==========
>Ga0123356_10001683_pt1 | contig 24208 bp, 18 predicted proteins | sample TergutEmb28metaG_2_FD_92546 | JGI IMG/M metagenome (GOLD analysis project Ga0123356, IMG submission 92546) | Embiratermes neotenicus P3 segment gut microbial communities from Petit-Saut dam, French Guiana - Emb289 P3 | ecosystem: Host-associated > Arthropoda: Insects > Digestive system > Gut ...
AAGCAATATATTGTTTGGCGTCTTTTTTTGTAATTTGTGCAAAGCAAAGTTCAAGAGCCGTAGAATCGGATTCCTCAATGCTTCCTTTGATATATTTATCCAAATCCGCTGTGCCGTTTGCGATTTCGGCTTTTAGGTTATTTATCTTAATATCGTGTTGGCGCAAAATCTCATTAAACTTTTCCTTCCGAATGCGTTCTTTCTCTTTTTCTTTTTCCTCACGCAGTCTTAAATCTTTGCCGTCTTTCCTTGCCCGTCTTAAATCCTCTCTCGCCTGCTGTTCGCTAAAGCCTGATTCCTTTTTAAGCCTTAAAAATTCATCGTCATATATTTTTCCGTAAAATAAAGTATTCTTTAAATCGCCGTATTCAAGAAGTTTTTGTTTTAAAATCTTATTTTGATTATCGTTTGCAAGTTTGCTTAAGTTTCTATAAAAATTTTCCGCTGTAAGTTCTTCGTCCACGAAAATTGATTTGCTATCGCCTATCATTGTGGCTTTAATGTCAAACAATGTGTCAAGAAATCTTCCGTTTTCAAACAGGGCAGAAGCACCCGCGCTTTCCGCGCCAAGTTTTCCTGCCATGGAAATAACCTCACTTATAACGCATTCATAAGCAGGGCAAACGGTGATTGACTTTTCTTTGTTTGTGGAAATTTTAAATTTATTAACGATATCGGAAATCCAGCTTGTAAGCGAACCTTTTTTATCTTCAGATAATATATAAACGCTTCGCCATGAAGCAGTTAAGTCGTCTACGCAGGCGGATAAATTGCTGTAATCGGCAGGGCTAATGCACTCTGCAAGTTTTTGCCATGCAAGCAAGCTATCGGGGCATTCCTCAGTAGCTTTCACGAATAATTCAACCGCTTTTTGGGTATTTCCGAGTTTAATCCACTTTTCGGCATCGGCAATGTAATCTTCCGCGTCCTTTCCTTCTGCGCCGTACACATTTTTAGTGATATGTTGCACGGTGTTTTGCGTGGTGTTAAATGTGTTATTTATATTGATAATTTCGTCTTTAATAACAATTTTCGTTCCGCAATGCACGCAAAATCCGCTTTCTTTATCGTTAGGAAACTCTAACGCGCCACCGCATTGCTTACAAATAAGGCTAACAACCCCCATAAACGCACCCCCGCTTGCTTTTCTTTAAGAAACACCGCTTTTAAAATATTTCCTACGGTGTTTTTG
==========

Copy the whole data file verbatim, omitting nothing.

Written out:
>Ga0123356_10001683_pt1 | contig 24208 bp, 18 predicted proteins | sample TergutEmb28metaG_2_FD_92546 | JGI IMG/M metagenome (GOLD analysis project Ga0123356, IMG submission 92546) | Embiratermes neotenicus P3 segment gut microbial communities from Petit-Saut dam, French Guiana - Emb289 P3 | ecosystem: Host-associated > Arthropoda: Insects > Digestive system > Gut ...
AAGCAATATATTGTTTGGCGTCTTTTTTTGTAATTTGTGCAAAGCAAAGTTCAAGAGCCGTAGAATCGGATTCCTCAATGCTTCCTTTGATATATTTATCCAAATCCGCTGTGCCGTTTGCGATTTCGGCTTTTAGGTTATTTATCTTAATATCGTGTTGGCGCAAAATCTCATTAAACTTTTCCTTCCGAATGCGTTCTTTCTCTTTTTCTTTTTCCTCACGCAGTCTTAAATCTTTGCCGTCTTTCCTTGCCCGTCTTAAATCCTCTCTCGCCTGCTGTTCGCTAAAGCCTGATTCCTTTTTAAGCCTTAAAAATTCATCGTCATATATTTTTCCGTAAAATAAAGTATTCTTTAAATCGCCGTATTCAAGAAGTTTTTGTTTTAAAATCTTATTTTGATTATCGTTTGCAAGTTTGCTTAAGTTTCTATAAAAATTTTCCGCTGTAAGTTCTTCGTCCACGAAAATTGATTTGCTATCGCCTATCATTGTGGCTTTAATGTCAAACAATGTGTCAAGAAATCTTCCGTTTTCAAACAGGGCAGAAGCACCCGCGCTTTCCGCGCCAAGTTTTCCTGCCATGGAAATAACCTCACTTATAACGCATTCATAAGCAGGGCAAACGGTGATTGACTTTTCTTTGTTTGTGGAAATTTTAAATTTATTAACGATATCGGAAATCCAGCTTGTAAGCGAACCTTTTTTATCTTCAGATAATATATAAACGCTTCGCCATGAAGCAGTTAAGTCGTCTACGCAGGCGGATAAATTGCTGTAATCGGCAGGGCTAATGCACTCTGCAAGTTTTTGCCATGCAAGCAAGCTATCGGGGCATTCCTCAGTAGCTTTCACGAATAATTCAACCGCTTTTTGGGTATTTCCGAGTTTAATCCACTTTTCGGCATCGGCAATGTAATCTTCCGCGTCCTTTCCTTCTGCGCCGTACACATTTTTAGTGATATGTTGCACGGTGTTTTGCGTGGTGTTAAATGTGTTATTTATATTGATAATTTCGTCTTTAATAACAATTTTCGTTCCGCAATGCACGCAAAATCCGCTTTCTTTATCGTTAGGAAACTCTAACGCGCCACCGCATTGCTTACAAATAAGGCTAACAACCCCCATAAACGCACCCCCGCTTGCTTTTCTTTAAGAAACACCGCTTTTAAAATATTTCCTACGGTGTTTTTG